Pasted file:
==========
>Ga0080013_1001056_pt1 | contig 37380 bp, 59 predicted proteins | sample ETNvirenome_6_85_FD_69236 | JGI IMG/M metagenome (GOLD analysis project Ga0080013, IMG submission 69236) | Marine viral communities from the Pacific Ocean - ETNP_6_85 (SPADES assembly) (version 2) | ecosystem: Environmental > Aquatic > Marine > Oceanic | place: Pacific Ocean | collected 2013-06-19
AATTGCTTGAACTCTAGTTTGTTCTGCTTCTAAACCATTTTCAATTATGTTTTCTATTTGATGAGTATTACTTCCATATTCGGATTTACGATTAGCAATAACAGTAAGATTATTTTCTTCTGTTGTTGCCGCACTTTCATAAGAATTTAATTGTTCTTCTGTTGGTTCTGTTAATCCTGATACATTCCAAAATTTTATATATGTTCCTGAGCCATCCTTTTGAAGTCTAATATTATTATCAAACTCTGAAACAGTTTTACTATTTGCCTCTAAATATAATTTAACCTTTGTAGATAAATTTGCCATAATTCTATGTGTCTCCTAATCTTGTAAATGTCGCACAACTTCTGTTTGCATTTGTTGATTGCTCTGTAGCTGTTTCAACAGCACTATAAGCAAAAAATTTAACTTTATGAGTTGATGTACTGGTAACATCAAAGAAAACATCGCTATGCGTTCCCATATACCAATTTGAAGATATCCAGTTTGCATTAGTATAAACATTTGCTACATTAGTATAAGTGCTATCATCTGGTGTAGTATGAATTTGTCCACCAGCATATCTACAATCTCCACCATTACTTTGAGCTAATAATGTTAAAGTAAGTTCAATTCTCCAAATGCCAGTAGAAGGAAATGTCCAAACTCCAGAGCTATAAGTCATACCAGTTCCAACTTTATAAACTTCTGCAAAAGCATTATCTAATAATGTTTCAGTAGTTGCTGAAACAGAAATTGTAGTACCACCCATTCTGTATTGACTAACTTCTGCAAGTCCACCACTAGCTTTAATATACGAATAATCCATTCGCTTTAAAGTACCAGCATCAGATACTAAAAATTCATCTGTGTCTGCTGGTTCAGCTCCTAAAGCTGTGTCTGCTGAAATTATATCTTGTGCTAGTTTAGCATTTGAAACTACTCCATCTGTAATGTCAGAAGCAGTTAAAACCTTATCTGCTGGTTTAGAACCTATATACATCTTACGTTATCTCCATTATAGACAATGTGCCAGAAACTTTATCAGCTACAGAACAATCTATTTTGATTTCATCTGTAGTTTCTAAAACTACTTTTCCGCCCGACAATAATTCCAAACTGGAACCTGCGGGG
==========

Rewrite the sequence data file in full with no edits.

>Ga0080013_1001056_pt1 | contig 37380 bp, 59 predicted proteins | sample ETNvirenome_6_85_FD_69236 | JGI IMG/M metagenome (GOLD analysis project Ga0080013, IMG submission 69236) | Marine viral communities from the Pacific Ocean - ETNP_6_85 (SPADES assembly) (version 2) | ecosystem: Environmental > Aquatic > Marine > Oceanic | place: Pacific Ocean | collected 2013-06-19
AATTGCTTGAACTCTAGTTTGTTCTGCTTCTAAACCATTTTCAATTATGTTTTCTATTTGATGAGTATTACTTCCATATTCGGATTTACGATTAGCAATAACAGTAAGATTATTTTCTTCTGTTGTTGCCGCACTTTCATAAGAATTTAATTGTTCTTCTGTTGGTTCTGTTAATCCTGATACATTCCAAAATTTTATATATGTTCCTGAGCCATCCTTTTGAAGTCTAATATTATTATCAAACTCTGAAACAGTTTTACTATTTGCCTCTAAATATAATTTAACCTTTGTAGATAAATTTGCCATAATTCTATGTGTCTCCTAATCTTGTAAATGTCGCACAACTTCTGTTTGCATTTGTTGATTGCTCTGTAGCTGTTTCAACAGCACTATAAGCAAAAAATTTAACTTTATGAGTTGATGTACTGGTAACATCAAAGAAAACATCGCTATGCGTTCCCATATACCAATTTGAAGATATCCAGTTTGCATTAGTATAAACATTTGCTACATTAGTATAAGTGCTATCATCTGGTGTAGTATGAATTTGTCCACCAGCATATCTACAATCTCCACCATTACTTTGAGCTAATAATGTTAAAGTAAGTTCAATTCTCCAAATGCCAGTAGAAGGAAATGTCCAAACTCCAGAGCTATAAGTCATACCAGTTCCAACTTTATAAACTTCTGCAAAAGCATTATCTAATAATGTTTCAGTAGTTGCTGAAACAGAAATTGTAGTACCACCCATTCTGTATTGACTAACTTCTGCAAGTCCACCACTAGCTTTAATATACGAATAATCCATTCGCTTTAAAGTACCAGCATCAGATACTAAAAATTCATCTGTGTCTGCTGGTTCAGCTCCTAAAGCTGTGTCTGCTGAAATTATATCTTGTGCTAGTTTAGCATTTGAAACTACTCCATCTGTAATGTCAGAAGCAGTTAAAACCTTATCTGCTGGTTTAGAACCTATATACATCTTACGTTATCTCCATTATAGACAATGTGCCAGAAACTTTATCAGCTACAGAACAATCTATTTTGATTTCATCTGTAGTTTCTAAAACTACTTTTCCGCCCGACAATAATTCCAAACTGGAACCTGCGGGG